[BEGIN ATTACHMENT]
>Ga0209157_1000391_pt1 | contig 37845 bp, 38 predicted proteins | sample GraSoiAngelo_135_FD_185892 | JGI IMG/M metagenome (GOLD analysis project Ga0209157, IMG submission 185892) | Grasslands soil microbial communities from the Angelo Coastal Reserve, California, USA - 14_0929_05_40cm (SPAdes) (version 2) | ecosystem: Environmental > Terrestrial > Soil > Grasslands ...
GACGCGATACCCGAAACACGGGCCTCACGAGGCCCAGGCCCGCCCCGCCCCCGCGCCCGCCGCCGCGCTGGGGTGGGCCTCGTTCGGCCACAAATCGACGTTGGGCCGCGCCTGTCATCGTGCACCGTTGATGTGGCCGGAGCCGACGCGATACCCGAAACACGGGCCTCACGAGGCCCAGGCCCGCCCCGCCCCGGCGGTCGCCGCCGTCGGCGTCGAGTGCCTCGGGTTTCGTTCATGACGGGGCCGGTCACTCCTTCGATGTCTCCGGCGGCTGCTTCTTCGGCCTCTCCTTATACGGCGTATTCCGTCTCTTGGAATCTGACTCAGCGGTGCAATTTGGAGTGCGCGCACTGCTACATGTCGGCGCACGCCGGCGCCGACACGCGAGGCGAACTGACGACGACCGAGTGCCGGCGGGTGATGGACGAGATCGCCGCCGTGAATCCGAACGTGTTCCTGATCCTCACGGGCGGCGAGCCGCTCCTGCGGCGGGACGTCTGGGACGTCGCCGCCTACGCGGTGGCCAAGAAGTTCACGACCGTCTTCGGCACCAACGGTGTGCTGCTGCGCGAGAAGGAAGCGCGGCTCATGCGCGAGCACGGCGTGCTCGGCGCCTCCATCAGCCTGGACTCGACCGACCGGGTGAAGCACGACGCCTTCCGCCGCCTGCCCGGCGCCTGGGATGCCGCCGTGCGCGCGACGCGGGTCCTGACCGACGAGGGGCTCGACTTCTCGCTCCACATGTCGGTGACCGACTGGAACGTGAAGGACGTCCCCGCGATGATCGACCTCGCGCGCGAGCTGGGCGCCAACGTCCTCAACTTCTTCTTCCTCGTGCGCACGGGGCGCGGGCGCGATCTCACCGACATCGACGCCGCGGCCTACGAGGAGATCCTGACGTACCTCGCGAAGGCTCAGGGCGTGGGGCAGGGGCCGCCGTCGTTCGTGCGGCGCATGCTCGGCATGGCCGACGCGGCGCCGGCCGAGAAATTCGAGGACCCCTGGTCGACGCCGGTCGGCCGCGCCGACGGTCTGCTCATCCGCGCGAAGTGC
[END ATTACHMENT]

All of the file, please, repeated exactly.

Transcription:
>Ga0209157_1000391_pt1 | contig 37845 bp, 38 predicted proteins | sample GraSoiAngelo_135_FD_185892 | JGI IMG/M metagenome (GOLD analysis project Ga0209157, IMG submission 185892) | Grasslands soil microbial communities from the Angelo Coastal Reserve, California, USA - 14_0929_05_40cm (SPAdes) (version 2) | ecosystem: Environmental > Terrestrial > Soil > Grasslands ...
GACGCGATACCCGAAACACGGGCCTCACGAGGCCCAGGCCCGCCCCGCCCCCGCGCCCGCCGCCGCGCTGGGGTGGGCCTCGTTCGGCCACAAATCGACGTTGGGCCGCGCCTGTCATCGTGCACCGTTGATGTGGCCGGAGCCGACGCGATACCCGAAACACGGGCCTCACGAGGCCCAGGCCCGCCCCGCCCCGGCGGTCGCCGCCGTCGGCGTCGAGTGCCTCGGGTTTCGTTCATGACGGGGCCGGTCACTCCTTCGATGTCTCCGGCGGCTGCTTCTTCGGCCTCTCCTTATACGGCGTATTCCGTCTCTTGGAATCTGACTCAGCGGTGCAATTTGGAGTGCGCGCACTGCTACATGTCGGCGCACGCCGGCGCCGACACGCGAGGCGAACTGACGACGACCGAGTGCCGGCGGGTGATGGACGAGATCGCCGCCGTGAATCCGAACGTGTTCCTGATCCTCACGGGCGGCGAGCCGCTCCTGCGGCGGGACGTCTGGGACGTCGCCGCCTACGCGGTGGCCAAGAAGTTCACGACCGTCTTCGGCACCAACGGTGTGCTGCTGCGCGAGAAGGAAGCGCGGCTCATGCGCGAGCACGGCGTGCTCGGCGCCTCCATCAGCCTGGACTCGACCGACCGGGTGAAGCACGACGCCTTCCGCCGCCTGCCCGGCGCCTGGGATGCCGCCGTGCGCGCGACGCGGGTCCTGACCGACGAGGGGCTCGACTTCTCGCTCCACATGTCGGTGACCGACTGGAACGTGAAGGACGTCCCCGCGATGATCGACCTCGCGCGCGAGCTGGGCGCCAACGTCCTCAACTTCTTCTTCCTCGTGCGCACGGGGCGCGGGCGCGATCTCACCGACATCGACGCCGCGGCCTACGAGGAGATCCTGACGTACCTCGCGAAGGCTCAGGGCGTGGGGCAGGGGCCGCCGTCGTTCGTGCGGCGCATGCTCGGCATGGCCGACGCGGCGCCGGCCGAGAAATTCGAGGACCCCTGGTCGACGCCGGTCGGCCGCGCCGACGGTCTGCTCATCCGCGCGAAGTGC